The author considers two infinite decimals, where the \(n\)th digit is the last non-zero digit of \(n!\), creating the number \(F\), and using \(n^n\), creating the number \(P\). The author shows...

- About MAA
- Membership
- MAA Publications
- Periodicals
- MAA Press (an imprint of the AMS)
- MAA Notes
- MAA Reviews
- Mathematical Communication
- Information for Libraries
- Author Resources
- Advertise with MAA

- Meetings
- Competitions
- Programs and Communities
- Curriculum Resources
- Member Communities
- MAA Sections
- High School Teachers
- SIGMAA
- Graduate Students
- Students
- MAA Awards
- Awards Booklets
- Writing Awards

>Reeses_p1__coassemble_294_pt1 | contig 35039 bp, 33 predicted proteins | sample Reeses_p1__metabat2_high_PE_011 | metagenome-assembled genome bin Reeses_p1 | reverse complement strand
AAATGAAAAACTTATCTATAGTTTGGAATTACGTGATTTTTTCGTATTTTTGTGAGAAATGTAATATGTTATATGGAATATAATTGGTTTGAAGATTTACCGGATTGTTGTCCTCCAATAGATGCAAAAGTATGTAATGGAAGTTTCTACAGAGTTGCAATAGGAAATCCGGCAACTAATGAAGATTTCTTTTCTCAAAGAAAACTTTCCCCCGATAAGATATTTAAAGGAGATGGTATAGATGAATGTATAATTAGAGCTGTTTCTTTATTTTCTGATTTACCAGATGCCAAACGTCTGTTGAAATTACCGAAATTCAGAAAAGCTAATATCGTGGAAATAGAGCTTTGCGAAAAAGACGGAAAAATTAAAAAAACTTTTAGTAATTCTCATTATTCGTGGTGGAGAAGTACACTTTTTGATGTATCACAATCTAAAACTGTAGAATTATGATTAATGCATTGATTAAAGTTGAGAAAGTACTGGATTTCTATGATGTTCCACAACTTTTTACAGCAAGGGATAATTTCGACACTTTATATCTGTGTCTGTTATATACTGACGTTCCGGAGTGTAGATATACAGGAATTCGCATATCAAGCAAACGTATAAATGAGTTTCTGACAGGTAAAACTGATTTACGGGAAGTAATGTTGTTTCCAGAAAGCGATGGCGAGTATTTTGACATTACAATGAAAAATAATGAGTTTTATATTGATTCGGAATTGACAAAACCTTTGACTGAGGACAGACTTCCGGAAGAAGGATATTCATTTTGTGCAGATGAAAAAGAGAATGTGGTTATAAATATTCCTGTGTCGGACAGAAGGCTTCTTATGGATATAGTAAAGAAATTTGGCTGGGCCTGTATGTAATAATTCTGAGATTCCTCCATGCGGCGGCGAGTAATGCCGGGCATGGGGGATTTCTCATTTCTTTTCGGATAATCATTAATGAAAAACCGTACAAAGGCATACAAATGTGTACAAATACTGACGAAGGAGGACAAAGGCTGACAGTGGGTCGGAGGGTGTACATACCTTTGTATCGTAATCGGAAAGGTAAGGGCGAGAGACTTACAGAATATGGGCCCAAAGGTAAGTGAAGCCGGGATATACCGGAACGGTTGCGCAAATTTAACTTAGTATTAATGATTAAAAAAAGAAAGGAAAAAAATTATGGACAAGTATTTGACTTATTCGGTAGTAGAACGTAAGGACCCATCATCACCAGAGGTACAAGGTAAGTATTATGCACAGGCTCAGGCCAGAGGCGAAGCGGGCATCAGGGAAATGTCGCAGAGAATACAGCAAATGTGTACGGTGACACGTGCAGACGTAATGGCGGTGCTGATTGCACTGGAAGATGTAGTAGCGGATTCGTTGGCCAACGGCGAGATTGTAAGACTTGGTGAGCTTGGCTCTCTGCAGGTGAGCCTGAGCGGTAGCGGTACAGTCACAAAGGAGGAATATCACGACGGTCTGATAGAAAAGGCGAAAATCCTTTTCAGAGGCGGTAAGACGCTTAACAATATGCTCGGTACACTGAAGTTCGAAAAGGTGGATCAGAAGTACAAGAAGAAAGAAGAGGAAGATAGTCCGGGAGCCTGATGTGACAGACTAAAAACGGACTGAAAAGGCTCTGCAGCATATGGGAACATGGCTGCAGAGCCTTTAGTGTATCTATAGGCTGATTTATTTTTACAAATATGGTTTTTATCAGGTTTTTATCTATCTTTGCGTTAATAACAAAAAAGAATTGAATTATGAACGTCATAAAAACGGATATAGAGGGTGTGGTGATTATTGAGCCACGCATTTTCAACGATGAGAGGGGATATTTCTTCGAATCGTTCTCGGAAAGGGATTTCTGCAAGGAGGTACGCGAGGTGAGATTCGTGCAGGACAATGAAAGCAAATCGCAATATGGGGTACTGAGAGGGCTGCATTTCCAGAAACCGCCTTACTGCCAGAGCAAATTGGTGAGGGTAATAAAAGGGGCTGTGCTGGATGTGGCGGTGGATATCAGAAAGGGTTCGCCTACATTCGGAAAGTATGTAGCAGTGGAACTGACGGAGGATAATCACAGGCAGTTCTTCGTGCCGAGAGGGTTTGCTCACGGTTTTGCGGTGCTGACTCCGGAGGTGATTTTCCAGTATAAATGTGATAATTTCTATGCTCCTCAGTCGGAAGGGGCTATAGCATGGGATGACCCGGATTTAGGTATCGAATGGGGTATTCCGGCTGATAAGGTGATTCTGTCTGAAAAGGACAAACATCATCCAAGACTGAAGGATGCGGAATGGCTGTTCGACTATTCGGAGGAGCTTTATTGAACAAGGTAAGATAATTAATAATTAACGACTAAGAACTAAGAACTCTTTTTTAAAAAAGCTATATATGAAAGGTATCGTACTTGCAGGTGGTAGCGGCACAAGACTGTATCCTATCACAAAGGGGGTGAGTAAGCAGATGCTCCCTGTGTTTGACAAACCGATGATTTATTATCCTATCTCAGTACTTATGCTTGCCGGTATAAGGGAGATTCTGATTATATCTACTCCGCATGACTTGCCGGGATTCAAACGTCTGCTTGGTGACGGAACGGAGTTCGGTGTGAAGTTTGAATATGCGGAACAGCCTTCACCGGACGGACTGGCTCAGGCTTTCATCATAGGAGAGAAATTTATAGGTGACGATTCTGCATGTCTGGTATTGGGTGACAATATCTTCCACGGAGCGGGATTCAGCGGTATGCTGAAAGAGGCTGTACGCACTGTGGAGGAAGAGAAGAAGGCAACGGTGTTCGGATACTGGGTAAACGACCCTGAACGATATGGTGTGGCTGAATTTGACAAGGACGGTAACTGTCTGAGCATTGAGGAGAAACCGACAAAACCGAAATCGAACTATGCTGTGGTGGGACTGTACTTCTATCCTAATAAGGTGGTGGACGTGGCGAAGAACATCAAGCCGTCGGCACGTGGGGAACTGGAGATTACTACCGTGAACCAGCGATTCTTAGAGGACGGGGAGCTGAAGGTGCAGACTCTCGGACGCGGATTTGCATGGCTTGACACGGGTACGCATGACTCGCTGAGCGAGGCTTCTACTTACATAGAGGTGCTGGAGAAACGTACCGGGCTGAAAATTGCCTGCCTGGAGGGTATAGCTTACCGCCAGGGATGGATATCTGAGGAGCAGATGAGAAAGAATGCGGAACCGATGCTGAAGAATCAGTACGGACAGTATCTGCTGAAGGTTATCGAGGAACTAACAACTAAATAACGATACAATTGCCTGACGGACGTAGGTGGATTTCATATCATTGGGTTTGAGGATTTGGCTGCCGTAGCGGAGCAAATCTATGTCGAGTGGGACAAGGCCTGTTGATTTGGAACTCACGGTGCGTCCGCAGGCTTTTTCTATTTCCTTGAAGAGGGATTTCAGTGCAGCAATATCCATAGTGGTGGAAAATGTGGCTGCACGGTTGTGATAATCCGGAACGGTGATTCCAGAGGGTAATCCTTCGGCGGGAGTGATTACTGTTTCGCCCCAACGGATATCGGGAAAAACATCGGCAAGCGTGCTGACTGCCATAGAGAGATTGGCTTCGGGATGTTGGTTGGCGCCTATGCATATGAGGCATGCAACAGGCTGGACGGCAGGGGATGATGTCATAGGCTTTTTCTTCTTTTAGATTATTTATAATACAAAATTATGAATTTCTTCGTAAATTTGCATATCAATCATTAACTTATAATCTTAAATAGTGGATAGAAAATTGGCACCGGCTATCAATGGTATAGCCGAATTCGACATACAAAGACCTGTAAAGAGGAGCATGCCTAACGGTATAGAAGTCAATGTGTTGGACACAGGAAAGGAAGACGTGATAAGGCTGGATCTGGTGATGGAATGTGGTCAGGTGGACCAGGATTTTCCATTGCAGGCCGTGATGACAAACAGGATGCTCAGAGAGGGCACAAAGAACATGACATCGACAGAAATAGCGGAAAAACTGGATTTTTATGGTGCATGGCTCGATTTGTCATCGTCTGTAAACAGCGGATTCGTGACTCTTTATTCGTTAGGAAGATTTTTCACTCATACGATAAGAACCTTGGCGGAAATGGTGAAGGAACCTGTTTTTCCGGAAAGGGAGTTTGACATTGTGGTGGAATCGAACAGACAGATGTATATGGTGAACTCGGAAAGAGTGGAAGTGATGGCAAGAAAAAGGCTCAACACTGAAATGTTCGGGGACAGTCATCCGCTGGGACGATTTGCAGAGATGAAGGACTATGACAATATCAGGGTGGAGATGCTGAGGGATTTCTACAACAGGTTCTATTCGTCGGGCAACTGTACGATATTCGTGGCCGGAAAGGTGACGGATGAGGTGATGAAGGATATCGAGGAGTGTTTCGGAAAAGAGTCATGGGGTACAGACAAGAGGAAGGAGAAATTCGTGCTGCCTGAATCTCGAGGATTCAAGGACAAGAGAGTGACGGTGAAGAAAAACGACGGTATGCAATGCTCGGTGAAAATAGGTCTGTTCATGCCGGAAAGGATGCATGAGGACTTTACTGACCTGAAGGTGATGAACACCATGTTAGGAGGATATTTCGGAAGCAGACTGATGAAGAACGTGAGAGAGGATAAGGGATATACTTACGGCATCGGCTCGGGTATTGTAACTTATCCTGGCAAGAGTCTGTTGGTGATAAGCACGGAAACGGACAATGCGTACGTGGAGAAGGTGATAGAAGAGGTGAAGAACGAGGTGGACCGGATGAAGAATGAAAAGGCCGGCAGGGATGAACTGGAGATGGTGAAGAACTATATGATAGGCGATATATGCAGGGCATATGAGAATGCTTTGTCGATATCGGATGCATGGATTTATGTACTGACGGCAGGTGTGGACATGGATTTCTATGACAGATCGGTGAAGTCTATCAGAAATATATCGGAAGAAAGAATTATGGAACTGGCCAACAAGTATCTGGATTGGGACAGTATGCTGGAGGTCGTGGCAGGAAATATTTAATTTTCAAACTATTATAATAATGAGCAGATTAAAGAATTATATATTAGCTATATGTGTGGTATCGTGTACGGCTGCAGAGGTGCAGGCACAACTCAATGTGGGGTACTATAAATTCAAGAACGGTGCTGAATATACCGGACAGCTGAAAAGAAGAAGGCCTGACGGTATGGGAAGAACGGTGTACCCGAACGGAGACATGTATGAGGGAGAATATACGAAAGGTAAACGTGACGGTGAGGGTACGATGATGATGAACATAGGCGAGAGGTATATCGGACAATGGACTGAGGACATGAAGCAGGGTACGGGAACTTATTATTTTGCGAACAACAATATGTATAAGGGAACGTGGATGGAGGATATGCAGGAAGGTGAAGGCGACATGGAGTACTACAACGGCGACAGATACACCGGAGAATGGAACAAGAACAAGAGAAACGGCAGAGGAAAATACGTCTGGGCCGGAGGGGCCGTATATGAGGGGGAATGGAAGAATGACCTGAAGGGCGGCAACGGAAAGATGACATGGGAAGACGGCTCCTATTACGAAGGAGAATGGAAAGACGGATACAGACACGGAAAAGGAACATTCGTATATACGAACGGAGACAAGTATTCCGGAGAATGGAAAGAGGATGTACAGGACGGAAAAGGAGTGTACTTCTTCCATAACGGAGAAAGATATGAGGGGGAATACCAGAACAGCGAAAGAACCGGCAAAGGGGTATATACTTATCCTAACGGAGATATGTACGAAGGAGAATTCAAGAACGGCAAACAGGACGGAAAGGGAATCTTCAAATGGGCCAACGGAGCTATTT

- Teaching Awards
- Service Awards
- Research Awards
- Lecture Awards
- Putnam Competition Individual and Team Winners
- The D. E. Shaw Group AMC 8 Awards & Certificates
- Maryam Mirzakhani AMC 10 A Prize and Awards
- Two Sigma AMC 10 B Awards & Certificates
- Jane Street AMC 12 A Awards & Certificates
- Akamai AMC 12 B Awards & Certificates

- Blogs
- MAA Connect

- Outreach Initiatives
- Professional Development
- Virtual Programming

- News